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Let's drink to that

Maybe it is the way that Kelli Rizzo holds a bottle of wine — like a mother holding a baby — that convinces you she is in love with the stuff squeezed from grapes.

Maybe it is the way she speaks about it — with plenty of eyebrow raises and oohs and yeahs.

“This is a good one,” she says, plucking up a bottle of cabernet, twisting it until the label catches the light.

Rizzo’s love of wine inspired her to open her own shop last month nestled right next to the Manette Café on Scott Avenue.

It is the only wine shop in Bremerton.

“I was literally sitting around drinking wine with a bunch of friends one night,” Rizzo explained. “Four days later I was signing a lease before I had realized what I had done.”

Spur of the moment? Maybe. But Rizzo’s love of the liquid developed long ago, when she was kicking it in The Windy City.

Rizzo, barely 21 then, made her daily wage in a fine French restaurant in Chicago called The Chardonnay. One day her boss asked her to help host wine tastings, and that’s when the barrel started rolling.

Back then, Rizzo regularly got together with a bunch of friends, and the rule was, if you didn’t cook, you brought wine. Most of her friends were in the restaurant business, so they all brought over some pretty fancy bottles to try.

The wine made the atmosphere more intimate.

“Wine is a very social thing. It has a certain romance to it. It’s a warm way to meet people,” Rizzo said. “It makes people feel a little more intimate than beer.”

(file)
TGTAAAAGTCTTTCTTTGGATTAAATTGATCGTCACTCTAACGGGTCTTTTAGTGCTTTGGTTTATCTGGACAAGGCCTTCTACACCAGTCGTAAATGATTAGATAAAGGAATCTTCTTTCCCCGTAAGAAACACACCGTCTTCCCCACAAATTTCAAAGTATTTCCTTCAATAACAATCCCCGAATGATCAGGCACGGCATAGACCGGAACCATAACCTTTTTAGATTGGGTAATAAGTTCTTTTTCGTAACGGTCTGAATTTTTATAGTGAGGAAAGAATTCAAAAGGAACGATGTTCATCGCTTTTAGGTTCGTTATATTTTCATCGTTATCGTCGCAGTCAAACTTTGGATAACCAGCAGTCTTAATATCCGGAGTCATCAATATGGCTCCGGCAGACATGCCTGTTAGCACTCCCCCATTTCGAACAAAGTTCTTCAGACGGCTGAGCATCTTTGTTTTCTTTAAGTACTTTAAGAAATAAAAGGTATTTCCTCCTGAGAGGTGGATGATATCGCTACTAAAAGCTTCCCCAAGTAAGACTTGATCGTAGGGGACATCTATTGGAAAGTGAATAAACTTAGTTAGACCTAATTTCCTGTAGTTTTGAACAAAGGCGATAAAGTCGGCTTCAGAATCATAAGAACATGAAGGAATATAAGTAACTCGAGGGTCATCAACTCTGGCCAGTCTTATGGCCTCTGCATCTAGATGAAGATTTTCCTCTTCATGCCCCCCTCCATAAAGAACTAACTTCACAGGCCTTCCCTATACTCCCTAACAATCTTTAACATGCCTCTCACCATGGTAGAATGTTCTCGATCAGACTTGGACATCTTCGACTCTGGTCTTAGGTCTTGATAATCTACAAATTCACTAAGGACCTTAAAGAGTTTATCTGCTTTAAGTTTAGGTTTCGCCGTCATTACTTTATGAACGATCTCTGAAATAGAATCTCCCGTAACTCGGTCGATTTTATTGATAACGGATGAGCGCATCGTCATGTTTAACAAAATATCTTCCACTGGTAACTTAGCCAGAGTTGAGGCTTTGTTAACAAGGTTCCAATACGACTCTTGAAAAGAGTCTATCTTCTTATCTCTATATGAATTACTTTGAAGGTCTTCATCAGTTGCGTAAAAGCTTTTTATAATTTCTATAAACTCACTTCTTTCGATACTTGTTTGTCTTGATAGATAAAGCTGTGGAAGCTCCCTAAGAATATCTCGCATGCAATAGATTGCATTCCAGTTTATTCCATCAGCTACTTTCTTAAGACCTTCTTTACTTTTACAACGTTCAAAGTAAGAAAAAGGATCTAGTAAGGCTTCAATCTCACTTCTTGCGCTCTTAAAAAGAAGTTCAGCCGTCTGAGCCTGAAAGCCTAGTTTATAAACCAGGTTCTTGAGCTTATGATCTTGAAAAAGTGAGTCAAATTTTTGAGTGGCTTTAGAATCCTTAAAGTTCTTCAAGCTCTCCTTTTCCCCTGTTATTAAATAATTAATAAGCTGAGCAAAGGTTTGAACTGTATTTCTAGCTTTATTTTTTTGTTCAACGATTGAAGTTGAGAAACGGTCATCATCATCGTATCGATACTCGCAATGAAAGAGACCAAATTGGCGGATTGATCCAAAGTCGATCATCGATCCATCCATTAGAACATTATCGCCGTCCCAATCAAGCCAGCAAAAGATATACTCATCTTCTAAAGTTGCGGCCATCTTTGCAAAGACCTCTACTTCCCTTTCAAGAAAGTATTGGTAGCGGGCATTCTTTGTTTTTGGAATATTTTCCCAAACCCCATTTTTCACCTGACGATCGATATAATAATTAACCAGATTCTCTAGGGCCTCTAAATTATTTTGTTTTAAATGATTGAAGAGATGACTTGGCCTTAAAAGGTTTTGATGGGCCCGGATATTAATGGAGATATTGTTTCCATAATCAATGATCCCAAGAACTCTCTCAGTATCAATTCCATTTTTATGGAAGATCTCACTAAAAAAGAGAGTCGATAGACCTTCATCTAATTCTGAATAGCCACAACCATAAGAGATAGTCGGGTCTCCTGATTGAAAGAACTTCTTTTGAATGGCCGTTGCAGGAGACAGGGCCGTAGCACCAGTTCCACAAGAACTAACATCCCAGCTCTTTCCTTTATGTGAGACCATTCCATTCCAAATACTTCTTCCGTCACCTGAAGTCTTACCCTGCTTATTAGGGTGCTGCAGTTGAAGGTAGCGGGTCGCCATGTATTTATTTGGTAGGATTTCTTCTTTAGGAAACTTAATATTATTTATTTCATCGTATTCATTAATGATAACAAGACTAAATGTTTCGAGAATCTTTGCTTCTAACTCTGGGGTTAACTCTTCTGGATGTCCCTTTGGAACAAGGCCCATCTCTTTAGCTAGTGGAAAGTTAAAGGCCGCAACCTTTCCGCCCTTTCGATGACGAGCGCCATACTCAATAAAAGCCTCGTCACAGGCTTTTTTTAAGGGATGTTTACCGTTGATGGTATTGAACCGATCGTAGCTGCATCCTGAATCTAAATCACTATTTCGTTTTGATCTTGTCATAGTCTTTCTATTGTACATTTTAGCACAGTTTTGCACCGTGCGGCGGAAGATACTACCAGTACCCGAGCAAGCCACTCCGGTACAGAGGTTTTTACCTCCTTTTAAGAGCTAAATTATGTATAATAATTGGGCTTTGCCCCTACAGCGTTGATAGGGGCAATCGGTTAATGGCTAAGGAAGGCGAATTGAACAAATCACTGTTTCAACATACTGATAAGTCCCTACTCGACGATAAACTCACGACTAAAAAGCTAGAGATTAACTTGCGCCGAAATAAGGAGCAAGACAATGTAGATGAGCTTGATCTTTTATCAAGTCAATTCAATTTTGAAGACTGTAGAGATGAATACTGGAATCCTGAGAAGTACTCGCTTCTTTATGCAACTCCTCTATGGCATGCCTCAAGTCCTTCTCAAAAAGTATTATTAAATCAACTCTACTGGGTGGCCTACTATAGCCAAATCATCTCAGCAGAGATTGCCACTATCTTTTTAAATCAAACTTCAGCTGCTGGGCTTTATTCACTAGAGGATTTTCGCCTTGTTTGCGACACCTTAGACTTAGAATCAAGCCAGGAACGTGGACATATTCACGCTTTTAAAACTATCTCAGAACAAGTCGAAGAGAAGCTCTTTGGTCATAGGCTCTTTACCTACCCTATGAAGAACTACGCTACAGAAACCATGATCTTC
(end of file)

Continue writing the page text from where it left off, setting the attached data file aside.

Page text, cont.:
Rizzo has since hopped on a plane to trace her family roots to Italy (where she says the wine is heaven-sent) and she has tipped her glass back in fine cafés in Venice and Paris.

“Wine is at every table in Europe; lunch or dinner, every table,” she said. “The Europeans take off two hours for lunch every day. They drink wine, make love and go back to work.”

Until Rizzo started the Manette Wine Shop, she ferried over to Seattle everyday from her Manette house to her job at a restaurant. Now her commute is four blocks.

She loves the neighborhood, and the neighborhood is taking kindly to her. Most every person that has walked in has bought a bottle of wine. A lot of customers have come back for more advice. Her store isn’t a quick stop and go, it’s a place to linger.

“Most people that come in stay about 10 minutes,” Rizzo said. “They know my name and we’ll sit and talk. We’ll talk about wine, we’ll talk about the neighborhood.”

The walls inside Rizzo’s store are the color of a musky red merlot. The whole place smells fresh like pine, thanks to friends who constructed shelves out of the material to hold Rizzo’s extensive selection of over 200 bottles.

The varieties are endless — from Northwest specialities like Oregon and California varieties to those from Italy, Spain, Chile, Australia, France, Argentina, New Zealand and South Africa — and Rizzo has tasted them all.

She knows her wine just as much as she loves it.

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